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These common medications increase the risk of dementia by 50%

Anticholinergics are medicines prescribed for premature urinary bladder, depression, Parkinson's disease or epilepsy. According to a British study, people over 55 who take the most, would increase the risk of dementia by almost 50%.

There are about 900,000 people in France Alzheimer's disease and 200,000 new cases dementia are diagnosed every year. If old age, heredity, but alsohypertension. diabetes, can play a role in Alzheimer's dementia, it can be wondered whether certain drugs promote the disease.

anticholinergics are molecules who are opposed to actionacetylcholine, And neurotransmitter nervous system. These medicines are prescribed for different conditions: for lung problems, allergiesproblems with bladder, gastrointestinal disorders, Parkinson's disease… But anticholinergics have short-term side effects, causing loss of memory and confusion. Do they have long-term effects on brain ?

To find out, researchers from the University of Nottingham have analyzed data from more than 58,000 people who suffered from them dementiaand 225,000 witnesses. Participants, older than 55, were on average 82 years of age.

In the period of one to eleven years ago diagnosis 57% of patients were taking anticholinergics compared to 51% of controls. On average, people who had a diagnosis of dementia received six recipes for these medications, compared to four for control. The most prescribed medications were antidepressants, dizziness, and antimuscarinic drugs for pre-existing urinary bladder problems.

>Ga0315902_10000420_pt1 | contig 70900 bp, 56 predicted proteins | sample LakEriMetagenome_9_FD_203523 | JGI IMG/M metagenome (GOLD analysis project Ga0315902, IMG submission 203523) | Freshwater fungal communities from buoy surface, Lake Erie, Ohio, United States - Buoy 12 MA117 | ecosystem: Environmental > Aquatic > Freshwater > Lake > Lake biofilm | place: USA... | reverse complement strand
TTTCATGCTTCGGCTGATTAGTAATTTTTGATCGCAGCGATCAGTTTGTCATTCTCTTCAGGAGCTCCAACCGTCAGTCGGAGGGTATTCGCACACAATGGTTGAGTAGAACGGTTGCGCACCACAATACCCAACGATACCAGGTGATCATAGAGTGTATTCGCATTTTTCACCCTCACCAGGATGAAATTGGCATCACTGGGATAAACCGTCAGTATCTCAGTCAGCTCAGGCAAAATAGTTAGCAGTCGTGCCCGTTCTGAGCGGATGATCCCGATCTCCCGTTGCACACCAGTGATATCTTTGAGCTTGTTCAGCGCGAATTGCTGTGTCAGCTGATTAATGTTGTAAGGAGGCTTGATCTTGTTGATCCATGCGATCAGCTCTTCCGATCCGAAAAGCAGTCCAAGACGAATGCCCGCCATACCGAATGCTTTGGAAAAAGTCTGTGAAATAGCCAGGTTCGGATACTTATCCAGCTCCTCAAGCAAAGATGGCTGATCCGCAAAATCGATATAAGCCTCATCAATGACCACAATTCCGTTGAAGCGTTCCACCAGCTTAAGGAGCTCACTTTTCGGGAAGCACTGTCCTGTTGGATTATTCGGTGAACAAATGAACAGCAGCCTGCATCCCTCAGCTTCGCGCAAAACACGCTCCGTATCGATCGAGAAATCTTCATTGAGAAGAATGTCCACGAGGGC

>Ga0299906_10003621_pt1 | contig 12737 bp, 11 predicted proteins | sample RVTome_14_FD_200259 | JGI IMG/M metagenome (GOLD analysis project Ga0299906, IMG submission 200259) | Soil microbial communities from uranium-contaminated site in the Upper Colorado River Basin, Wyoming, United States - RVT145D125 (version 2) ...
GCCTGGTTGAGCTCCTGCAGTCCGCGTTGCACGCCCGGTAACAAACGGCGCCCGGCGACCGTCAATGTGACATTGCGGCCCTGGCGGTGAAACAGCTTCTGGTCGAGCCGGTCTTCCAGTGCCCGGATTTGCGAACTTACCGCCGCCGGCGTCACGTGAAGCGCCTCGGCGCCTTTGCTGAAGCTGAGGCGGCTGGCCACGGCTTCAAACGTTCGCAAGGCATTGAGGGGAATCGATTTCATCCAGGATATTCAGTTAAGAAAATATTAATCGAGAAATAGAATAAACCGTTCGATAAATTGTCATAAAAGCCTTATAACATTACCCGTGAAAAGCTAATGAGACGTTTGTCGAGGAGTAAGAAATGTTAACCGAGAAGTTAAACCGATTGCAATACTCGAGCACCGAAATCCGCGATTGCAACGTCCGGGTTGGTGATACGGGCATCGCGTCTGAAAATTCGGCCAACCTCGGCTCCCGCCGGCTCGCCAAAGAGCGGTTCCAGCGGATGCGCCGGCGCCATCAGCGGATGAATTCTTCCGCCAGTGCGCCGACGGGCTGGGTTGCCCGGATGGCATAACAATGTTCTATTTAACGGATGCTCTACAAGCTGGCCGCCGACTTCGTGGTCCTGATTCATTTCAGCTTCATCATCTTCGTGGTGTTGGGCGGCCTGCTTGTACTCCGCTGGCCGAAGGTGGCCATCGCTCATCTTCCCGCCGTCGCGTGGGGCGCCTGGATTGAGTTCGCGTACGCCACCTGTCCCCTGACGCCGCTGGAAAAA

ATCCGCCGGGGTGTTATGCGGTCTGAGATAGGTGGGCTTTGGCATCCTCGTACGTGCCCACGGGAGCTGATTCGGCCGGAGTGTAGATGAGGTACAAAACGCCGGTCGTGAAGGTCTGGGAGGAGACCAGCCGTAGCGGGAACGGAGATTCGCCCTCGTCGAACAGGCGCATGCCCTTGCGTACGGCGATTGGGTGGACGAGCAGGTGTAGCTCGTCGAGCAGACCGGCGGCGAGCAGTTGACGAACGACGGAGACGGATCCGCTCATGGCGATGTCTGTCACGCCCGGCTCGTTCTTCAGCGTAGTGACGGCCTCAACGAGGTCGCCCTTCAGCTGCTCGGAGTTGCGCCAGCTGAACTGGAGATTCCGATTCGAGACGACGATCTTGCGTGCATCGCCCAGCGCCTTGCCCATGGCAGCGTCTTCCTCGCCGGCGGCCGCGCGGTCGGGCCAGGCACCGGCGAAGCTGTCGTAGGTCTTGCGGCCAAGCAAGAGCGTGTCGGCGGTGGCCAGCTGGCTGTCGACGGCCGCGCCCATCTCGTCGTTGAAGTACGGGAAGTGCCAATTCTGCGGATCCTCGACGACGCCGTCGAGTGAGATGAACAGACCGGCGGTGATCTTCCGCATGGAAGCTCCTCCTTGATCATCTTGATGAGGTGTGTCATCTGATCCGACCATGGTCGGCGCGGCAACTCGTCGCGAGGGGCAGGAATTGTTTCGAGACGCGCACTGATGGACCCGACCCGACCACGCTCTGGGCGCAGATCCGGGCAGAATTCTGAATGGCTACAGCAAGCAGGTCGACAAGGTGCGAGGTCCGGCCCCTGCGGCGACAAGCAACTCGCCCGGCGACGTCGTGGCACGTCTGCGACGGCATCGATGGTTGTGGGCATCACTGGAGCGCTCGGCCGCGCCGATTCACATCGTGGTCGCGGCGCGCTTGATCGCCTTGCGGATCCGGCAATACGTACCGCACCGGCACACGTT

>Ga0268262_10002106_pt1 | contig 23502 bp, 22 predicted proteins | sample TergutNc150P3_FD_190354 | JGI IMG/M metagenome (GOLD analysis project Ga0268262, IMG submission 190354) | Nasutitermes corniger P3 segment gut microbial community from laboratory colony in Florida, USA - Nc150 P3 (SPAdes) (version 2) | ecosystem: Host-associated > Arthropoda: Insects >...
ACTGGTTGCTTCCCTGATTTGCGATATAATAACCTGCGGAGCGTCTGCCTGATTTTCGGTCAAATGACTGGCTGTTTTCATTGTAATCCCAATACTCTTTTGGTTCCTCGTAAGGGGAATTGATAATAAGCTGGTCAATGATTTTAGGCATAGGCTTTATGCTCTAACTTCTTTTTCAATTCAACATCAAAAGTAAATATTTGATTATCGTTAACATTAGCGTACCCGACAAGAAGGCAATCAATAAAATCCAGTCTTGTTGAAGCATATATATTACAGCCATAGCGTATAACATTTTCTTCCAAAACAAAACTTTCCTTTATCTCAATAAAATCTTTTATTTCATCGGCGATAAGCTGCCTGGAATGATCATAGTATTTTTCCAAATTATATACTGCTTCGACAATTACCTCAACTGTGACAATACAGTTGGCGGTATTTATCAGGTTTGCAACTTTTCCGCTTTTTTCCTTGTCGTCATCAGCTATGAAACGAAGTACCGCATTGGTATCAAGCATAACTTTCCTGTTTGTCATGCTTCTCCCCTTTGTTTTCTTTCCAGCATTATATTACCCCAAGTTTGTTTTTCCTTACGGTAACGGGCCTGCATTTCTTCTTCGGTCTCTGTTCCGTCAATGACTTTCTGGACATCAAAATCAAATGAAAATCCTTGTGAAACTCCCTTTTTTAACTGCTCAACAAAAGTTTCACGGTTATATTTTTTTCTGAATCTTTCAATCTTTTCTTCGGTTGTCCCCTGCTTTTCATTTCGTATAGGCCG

Anticholinergics increase the risk of dementia

The results of research published in the journal JAMA Internal Medicine In general, there is a risk of dementia associated with anticholinergic drugs: for those most consumed, the risk of dementia increased by 49% compared to those who did not ever take it.

Specifically, the drugs to which this risk relates were antidepressants, antipsychotics, medicines against Parkinson's diseaseepilepsy or bladder disorders. On the other hand, there seems to be no risk associated with takingantihistamines or medicines for gastrointestinal disorders.

The affinity of anticholinergics and dementia is stronger when the disease is diagnosed before 80 years. If a causal link occurs, this would mean that about 10% of dementia was diagnosed in the United Kingdom due to anti-oligo-drugs! The study suggests that these medicines should be carefully prescribed in middle-aged and elderly people.

In a a university press releaseTom Dening, who participated in this paper, explained that, despite these risks, "It's important that patients who take such medicines do not stop abruptly, because that can be much more damaging. If the patients have problems, they should talk to your doctor about it for the benefits and disadvantages of the treatment they receive. "

What to remember